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Gov. Andrew Cuomo continues to fail

Students opt out of state exams en masse in effective display of discontent


When it comes to standardized testing, it’s looking increasingly unlikely Gov. Andrew Cuomo is going to get his way.

The governor’s recommended emphasis on testing results in teacher evaluations has been consistently met with disapproval throughout New York State, extending to proposed boycotts by teachers and protests by parents.

And now, students themselves are a factor in this debate, as record numbers of third through eighth graders are opting out of the tests, which started on Tuesday.

In West Seneca, a stunning 70 percent of eligible students did not take the tests.

Multiple school districts, including Lake Shore, North Tonawanda, Springville-Griffith and Lackawanna posted similarly high numbers, ranging from 42-58 percent of students opting out.

Last year, just 5.5 percent of Western New York students opted out – an astonishing jump in numbers.

The testing is controversial not only because it’s associated with Cuomo’s proposed evaluations but also because the subject matter is aligned with the equally contested Common Core learning standards, now in their third year.

These passionately debated – and frequently lambasted – educational policies exacerbate a general attitude of suspicion, anxiety and exhaustion directed toward standardized testing, which many parents complain is an unnecessary source of stress on their children, and an unfortunate influence on curricula and priorities in the classroom.

“Teaching to the test” takes over the classroom when the results of standardized tests are emphasized more than student learning.

The mass opt-outs across Western New York are as important as they are dramatic – these record numbers should send a powerful message to Cuomo, and should also encourage him to reevaluate his current stance on the importance of standardized tests.

And even if Cuomo isn’t swayed by principle, the practical implications of the reduced number of test-takers are also relevant.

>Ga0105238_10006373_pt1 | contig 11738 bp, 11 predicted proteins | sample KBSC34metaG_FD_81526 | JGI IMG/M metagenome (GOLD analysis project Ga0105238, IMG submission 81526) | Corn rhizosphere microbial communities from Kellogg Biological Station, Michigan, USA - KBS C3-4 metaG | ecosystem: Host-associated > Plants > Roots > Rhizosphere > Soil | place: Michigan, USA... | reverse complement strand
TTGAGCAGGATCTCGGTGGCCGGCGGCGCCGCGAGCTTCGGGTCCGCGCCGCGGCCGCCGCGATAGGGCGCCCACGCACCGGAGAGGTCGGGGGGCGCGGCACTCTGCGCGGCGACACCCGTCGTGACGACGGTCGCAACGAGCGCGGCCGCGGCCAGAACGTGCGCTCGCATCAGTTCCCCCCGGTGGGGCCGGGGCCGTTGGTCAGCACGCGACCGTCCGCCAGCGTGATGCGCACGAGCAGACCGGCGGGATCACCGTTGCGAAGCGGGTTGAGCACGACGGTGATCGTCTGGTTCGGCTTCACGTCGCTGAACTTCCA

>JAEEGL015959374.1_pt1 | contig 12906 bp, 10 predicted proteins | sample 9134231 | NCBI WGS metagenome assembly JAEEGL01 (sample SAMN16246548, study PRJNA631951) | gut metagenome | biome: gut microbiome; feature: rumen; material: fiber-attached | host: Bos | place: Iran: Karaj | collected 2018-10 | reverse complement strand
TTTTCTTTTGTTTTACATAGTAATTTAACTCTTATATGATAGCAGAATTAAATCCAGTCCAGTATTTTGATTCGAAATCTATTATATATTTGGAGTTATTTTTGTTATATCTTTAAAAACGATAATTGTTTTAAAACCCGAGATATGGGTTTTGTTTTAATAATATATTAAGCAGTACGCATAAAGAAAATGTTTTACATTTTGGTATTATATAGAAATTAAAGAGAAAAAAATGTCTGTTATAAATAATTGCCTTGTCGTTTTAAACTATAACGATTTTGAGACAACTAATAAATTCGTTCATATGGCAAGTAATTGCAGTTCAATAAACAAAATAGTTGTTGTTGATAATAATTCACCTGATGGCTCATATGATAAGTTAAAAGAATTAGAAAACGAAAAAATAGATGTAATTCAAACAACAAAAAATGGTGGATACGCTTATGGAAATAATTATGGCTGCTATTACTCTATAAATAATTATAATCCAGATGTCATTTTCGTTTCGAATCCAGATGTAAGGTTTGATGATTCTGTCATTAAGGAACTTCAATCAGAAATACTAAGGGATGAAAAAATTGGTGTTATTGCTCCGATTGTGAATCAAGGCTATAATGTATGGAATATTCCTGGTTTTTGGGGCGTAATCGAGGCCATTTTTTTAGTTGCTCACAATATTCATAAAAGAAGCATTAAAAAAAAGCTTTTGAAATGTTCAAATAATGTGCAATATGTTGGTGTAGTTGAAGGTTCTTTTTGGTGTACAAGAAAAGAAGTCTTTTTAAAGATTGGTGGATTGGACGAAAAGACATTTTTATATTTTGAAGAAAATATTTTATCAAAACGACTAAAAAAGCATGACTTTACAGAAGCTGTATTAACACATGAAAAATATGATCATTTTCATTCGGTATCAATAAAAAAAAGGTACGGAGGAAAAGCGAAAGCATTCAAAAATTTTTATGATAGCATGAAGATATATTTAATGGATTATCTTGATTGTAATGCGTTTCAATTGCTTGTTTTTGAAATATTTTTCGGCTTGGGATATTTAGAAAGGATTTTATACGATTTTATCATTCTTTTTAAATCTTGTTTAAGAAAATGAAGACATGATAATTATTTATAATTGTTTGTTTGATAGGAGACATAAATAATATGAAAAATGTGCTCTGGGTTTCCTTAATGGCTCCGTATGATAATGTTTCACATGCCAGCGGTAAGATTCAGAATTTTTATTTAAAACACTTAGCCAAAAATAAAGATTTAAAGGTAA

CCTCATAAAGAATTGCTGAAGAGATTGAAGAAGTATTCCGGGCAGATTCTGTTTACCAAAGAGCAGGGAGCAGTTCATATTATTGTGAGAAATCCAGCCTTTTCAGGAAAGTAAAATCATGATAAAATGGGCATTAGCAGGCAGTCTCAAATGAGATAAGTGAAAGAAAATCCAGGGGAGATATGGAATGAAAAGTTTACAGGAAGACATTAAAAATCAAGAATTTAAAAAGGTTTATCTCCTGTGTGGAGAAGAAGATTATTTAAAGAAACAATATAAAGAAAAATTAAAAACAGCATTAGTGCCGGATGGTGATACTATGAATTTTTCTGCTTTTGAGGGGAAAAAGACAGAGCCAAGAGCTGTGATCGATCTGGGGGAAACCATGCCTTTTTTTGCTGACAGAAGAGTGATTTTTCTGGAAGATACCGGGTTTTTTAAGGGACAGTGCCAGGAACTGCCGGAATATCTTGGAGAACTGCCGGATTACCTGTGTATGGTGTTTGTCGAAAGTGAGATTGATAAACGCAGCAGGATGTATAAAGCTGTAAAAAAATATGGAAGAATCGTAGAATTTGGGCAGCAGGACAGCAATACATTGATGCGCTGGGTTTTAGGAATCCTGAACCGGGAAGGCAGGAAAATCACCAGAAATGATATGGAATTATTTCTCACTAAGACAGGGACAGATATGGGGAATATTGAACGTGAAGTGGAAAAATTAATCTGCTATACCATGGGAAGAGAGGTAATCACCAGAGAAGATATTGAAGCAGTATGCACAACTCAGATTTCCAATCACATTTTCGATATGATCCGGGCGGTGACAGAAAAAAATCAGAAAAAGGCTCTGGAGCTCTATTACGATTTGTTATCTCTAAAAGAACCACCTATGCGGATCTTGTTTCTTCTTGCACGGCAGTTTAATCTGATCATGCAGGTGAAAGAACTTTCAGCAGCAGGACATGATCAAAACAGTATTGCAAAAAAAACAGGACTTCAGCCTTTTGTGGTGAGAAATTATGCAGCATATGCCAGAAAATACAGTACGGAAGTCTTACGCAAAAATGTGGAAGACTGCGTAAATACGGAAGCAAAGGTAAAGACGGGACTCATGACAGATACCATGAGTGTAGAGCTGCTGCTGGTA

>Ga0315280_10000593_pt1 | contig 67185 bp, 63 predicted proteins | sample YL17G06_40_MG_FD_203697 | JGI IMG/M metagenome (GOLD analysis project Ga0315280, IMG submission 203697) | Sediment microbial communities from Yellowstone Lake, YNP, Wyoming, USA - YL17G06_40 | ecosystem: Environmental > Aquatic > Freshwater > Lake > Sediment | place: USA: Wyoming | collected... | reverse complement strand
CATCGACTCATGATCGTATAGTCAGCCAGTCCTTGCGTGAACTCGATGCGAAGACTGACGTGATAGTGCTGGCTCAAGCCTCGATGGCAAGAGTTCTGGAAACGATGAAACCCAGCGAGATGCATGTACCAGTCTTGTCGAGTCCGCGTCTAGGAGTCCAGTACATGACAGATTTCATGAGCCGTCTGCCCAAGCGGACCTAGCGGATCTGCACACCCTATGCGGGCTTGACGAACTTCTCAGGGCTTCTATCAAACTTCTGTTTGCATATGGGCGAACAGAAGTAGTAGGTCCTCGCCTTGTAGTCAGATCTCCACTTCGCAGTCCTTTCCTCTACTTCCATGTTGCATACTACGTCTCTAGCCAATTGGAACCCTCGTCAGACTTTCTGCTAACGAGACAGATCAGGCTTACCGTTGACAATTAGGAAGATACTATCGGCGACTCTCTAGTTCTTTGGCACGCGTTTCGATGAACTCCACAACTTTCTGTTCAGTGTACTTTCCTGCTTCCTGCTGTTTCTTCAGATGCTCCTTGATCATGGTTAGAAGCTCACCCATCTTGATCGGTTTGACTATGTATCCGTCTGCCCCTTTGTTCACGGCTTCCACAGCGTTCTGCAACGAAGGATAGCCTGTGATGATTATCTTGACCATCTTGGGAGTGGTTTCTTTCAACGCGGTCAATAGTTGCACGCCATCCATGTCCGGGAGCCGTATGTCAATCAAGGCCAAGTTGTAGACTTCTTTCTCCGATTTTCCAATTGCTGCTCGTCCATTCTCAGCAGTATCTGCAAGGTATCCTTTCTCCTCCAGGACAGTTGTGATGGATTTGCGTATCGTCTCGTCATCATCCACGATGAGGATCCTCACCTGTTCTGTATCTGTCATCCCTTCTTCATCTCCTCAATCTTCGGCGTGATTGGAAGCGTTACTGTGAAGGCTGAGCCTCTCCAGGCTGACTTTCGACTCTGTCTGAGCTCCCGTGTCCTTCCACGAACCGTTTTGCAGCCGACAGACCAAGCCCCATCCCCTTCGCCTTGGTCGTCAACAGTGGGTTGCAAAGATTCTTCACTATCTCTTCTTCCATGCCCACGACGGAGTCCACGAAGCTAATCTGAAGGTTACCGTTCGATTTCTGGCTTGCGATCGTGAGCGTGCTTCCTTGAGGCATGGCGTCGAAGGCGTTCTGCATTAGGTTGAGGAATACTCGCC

With so few students sitting for these exams, the results can no longer be considered as an accurate representation of schools’ and teachers’ effectiveness.

This protest is both symbolic and strategic, and it’s commendable that so many parents banded together to express their opinion through action.

At the same time, it’s fair to acknowledge that students of all ages need to practice test-taking skills – experiencing the pressure of an exam and being expected to function in a stressful situation should be an element of students’ educational experiences.

But it shouldn’t be the focus, especially for younger students, who have the right to recess, to arts education and a more diversified learning experience.

As students grow older and face the arguably unavoidable tests like the SAT and ACT, developing coping mechanisms for high-pressure academic situations becomes more important, but for elementary school students, it simply shouldn’t be the priority.

Assessment is a part of the academic experience and parents and students need to accept that. But this sort of testing should serve a purpose that benefits everyone involved – allowing teachers, students and parents to understand what information students are understanding and what topics need further instruction.

And some standardized tests, like the PSAT and other college readiness exams, serve as an important component in college applications and also provide students with opportunities to earn scholarships and academic recognition.

The state’s standardized testing that’s currently being boycotted by so many students offers none of these incentives.

Parents don’t even get to see the results of the tests – students spend hours taking the exams, and even more time preparing for them, and receive nothing in return.

So it’s only fair that Cuomo, with his unwillingness to compromise or listen to the protests of parents and teachers, gets unsatisfactory results of his own.

email: editorial@ubspectrum.com 


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